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Tired of Your Sales Enablement Content Not Being Used?

Tired of Your Sales Enablement Content Not Being Used?

How to Turn the Tables on a #SalesContentFail

It sounds outrageous – but it resonates at gut level: 90% of marketing-produced content is not used by sales. If you’re lucky, your company’s sales teams have better content usage habits...but let’s be honest. Even if sales uses 50% of your sales enablement material, it’s nothing to shout about. Quite frankly, it’s pretty pathetic, given the time, thought and sweat that goes into producing the stuff.

So your sales content gets less views than The Adventures of Pluto Nash. What do you do?

  • Shake it off and hum to yourself: “ The haters gonna hate, hate, hate...” (Sales wouldn’t know Cannes-winning content if they saw it.)
  • Swallow your caustic disappointment, chomp down a half-roll of Tums and crank out even more sales content.
  • Scout around for your next installment of Sales & Content: Missing Intent. (Canvass the sales floor for clues; question potential witnesses to actual content usage.)
  • Send out a chirpy email, alerting reps to what’s new in the sales enablement library. (Note to self: attach a treasure map with directions on where to find the booty. Thar she blows!)
The best way to avoid a #SalesContentFail is pretty simple: Sell the sellers on the content they actually need.
Shelly Lucas, Content Marketing Director, Dun & Bradstreet

These courses of action may get you through the day, but they won’t help you avoid a #SalesContentFail. Actually, the best way to do that is pretty simple: Sell the sellers on the content they actually need.

What I’m talking about is not exactly content selling, but it’s related. Yes, I’m a strong believer in partnering with sales all the way through the customer lifecycle – and creating and distributing content to support that relationship. And marketers absolutely should be focused on using content to generate leads, nurture relationships and close deals. But we must do some groundwork first.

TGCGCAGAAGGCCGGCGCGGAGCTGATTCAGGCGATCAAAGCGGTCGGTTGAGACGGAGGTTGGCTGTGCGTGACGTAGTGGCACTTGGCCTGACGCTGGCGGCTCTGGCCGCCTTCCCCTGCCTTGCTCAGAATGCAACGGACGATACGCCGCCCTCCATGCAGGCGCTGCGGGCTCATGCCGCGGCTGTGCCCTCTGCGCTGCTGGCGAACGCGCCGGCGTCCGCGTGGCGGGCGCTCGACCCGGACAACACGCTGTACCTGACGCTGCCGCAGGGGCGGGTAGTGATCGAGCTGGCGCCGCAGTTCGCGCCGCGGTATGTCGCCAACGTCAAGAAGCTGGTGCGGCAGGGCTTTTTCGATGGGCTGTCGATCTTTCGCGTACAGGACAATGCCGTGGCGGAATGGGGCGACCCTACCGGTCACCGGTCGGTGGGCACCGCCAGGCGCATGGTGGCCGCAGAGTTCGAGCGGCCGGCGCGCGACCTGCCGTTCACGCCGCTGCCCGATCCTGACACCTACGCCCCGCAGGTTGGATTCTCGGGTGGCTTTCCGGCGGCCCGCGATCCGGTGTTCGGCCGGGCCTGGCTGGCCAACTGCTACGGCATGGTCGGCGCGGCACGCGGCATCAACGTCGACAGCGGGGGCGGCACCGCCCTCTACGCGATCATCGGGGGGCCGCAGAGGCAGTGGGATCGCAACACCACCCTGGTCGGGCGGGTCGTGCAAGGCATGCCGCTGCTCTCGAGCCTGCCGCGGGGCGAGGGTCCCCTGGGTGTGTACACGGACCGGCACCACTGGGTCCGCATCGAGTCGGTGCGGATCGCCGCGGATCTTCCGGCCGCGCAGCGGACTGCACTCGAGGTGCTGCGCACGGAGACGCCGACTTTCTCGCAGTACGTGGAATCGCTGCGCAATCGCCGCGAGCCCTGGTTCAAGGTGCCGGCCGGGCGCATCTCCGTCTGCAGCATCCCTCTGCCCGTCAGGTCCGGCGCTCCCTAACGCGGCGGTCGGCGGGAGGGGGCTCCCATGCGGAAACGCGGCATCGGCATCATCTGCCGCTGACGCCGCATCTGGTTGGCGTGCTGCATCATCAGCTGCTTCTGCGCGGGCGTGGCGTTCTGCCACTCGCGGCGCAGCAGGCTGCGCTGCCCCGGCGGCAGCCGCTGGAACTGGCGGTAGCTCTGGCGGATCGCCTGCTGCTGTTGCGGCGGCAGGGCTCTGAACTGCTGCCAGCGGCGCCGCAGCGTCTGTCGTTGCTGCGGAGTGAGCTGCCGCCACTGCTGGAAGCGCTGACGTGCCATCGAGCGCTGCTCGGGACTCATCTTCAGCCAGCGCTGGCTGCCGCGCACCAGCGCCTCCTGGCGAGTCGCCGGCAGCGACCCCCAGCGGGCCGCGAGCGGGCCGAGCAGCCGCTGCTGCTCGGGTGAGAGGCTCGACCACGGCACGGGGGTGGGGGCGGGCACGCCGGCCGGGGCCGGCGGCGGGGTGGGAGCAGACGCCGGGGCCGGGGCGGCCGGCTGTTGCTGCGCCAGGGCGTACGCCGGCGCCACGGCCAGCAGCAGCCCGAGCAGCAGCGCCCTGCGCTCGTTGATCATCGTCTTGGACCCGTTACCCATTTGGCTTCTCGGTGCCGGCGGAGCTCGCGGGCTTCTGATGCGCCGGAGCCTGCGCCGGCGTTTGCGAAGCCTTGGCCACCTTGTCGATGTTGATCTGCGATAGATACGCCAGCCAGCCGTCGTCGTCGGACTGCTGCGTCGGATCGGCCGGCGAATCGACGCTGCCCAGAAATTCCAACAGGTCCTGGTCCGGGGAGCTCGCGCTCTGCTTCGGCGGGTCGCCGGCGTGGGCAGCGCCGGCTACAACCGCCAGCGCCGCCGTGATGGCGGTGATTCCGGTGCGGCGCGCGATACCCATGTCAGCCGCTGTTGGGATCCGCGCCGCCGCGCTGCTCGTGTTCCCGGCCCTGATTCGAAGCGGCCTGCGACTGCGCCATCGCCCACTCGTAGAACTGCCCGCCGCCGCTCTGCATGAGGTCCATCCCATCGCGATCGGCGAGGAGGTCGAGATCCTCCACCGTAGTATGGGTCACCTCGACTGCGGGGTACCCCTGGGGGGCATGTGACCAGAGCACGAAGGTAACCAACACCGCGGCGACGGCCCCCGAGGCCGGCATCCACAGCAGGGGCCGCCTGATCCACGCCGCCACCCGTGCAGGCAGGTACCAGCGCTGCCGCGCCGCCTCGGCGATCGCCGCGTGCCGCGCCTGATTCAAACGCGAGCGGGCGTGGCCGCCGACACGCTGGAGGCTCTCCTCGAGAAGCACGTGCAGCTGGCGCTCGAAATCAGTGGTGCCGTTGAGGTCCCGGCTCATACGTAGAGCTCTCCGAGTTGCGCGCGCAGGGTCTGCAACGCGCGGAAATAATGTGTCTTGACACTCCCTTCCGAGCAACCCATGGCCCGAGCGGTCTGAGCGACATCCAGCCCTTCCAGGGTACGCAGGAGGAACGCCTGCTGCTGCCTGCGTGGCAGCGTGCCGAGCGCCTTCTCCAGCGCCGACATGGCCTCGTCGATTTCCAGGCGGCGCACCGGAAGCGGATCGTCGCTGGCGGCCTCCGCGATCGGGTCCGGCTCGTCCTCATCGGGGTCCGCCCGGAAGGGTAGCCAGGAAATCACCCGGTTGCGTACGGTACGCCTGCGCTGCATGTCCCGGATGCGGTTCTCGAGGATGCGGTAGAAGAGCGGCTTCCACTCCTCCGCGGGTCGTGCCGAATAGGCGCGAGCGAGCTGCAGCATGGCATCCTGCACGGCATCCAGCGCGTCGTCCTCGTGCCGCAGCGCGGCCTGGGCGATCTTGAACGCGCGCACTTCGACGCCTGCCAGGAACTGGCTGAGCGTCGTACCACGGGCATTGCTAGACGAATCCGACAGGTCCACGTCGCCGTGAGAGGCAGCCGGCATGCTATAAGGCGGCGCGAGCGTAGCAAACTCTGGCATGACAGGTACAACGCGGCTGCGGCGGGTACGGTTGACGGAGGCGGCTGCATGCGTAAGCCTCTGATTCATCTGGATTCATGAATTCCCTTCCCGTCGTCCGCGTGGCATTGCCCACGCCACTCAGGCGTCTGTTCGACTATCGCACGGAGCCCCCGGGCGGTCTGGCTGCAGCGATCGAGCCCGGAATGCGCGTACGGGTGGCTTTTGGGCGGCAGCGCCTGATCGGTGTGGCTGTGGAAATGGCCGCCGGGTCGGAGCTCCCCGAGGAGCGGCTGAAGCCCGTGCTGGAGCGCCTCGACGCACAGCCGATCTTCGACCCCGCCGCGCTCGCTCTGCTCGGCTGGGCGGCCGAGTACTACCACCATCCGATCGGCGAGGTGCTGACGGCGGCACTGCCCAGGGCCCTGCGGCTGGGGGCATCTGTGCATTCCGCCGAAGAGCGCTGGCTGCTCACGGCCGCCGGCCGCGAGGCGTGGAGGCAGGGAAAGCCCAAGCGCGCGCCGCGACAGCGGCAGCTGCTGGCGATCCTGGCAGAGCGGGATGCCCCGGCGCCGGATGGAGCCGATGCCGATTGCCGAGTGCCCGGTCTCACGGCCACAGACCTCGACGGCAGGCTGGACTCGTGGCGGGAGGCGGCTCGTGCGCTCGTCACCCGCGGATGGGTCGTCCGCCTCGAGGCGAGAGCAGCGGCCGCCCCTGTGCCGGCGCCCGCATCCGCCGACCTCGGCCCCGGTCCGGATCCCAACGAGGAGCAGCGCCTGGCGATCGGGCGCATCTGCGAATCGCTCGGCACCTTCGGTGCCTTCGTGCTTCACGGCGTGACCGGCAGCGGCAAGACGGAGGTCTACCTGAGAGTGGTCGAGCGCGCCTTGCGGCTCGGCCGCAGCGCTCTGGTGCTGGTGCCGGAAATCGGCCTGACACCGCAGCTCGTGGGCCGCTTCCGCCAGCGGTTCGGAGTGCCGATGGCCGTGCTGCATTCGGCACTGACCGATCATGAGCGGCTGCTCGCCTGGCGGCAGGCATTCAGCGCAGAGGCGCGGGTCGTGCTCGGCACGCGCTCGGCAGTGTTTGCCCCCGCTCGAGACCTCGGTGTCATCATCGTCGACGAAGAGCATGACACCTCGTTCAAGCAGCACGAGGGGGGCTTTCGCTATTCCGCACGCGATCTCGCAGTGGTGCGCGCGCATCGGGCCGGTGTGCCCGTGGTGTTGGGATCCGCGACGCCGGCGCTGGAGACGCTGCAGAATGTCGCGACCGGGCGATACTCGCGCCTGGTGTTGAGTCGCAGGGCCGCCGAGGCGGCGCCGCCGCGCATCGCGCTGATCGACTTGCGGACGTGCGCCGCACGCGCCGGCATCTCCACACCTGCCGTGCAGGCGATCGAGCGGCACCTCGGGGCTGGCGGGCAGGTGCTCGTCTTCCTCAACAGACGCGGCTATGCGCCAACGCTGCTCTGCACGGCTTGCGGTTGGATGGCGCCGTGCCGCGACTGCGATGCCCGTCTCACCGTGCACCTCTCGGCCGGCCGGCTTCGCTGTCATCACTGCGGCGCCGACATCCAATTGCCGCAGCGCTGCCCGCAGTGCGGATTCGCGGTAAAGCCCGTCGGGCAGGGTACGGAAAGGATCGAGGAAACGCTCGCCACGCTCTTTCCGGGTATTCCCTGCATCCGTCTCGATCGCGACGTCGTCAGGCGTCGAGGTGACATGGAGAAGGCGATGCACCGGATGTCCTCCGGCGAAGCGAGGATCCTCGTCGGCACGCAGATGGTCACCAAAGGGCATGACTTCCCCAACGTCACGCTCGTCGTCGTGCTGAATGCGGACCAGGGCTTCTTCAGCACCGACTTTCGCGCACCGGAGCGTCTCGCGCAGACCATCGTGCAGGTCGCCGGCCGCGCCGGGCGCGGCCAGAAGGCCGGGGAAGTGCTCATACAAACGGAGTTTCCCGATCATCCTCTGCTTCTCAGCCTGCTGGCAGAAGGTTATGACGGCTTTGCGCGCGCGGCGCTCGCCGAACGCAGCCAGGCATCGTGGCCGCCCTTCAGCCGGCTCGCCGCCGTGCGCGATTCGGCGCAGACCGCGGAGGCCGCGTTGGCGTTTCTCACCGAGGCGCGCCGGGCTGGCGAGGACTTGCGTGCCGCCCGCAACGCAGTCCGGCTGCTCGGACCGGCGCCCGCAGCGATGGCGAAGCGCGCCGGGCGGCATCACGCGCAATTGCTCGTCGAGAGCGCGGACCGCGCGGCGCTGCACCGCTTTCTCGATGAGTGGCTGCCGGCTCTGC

If you want your sales enablement efforts to really take off, you must first persuade sales your content is...

  • Easy to find
  • Relevant to prospects and customers now
  • Truly engaging (it really works for a specific persona and buyer stage)
  • Easily incorporated into the sales process

The key word here is persuading. And it will take more than charisma to convince them.

It’s not just that sales is skeptical of the content you’re producing. To be honest, it’s probably worse than that. (Remember that 90% stat?) Over the years, they’ve grown complacent and indifferent.

Chances are, their minds have wandered into well-worn grooves. Sales reps – just like their marketing counterparts – have been conditioned to expect handoffs. Just as we’ve occasionally slipped into reactionary mode (“Hey – I need a white paper on CRM benefits for next week’s trade show” and we hop to it), so have sales teams become accustomed to – though likely not pleased with – marketing’s lead generation (and content) toss-over rituals.

How do you change this? Disrupt the status quo. Cease all random acts of content creation and delivery. Ignite a mind shift within sales by selling them on the content they really need. You can accomplish this in five key steps:

  • Snap out of order-taker mode. For every content request, ask questions about its intended use, audience and the ideal behavior you’d like it to inspire.
  • Organize your content chaos. Pair a smart taxonomy with new sales enablement technology to boost your material’s findability factor.
  • Power up your content pitch with data. Highlight the “ hot” pieces that have performed well for other reps as well as through other marketing channels.
  • Package it right. Do sales teams know how to use your content? Do they know which pieces map to specific buyer’s stages? A CliffsNotes one-pager might be just the thing to cut through ambiguity and confusion.
  • Adapt or decelerate. Gauge sales teams’ interest in customizing your content. Adaptability will become an even more critical capability/skill for B2B sales reps in the future. Supporting their efforts with content that can be adapted on the fly for a specific selling context can shorten the sales cycle considerably. How can you make your content more flexible and modular?

Get more detail on these steps by downloading my whitepaper “Epic Sales Enablement in a Content Marketing World.” In the meantime, don’t just busy yourself making sales content you can toss over to sales. Make sure it’s something you can sell.

Image credit: "Dusty Glasses" by AndreasS, Flickr http://ow.ly/LSnIp

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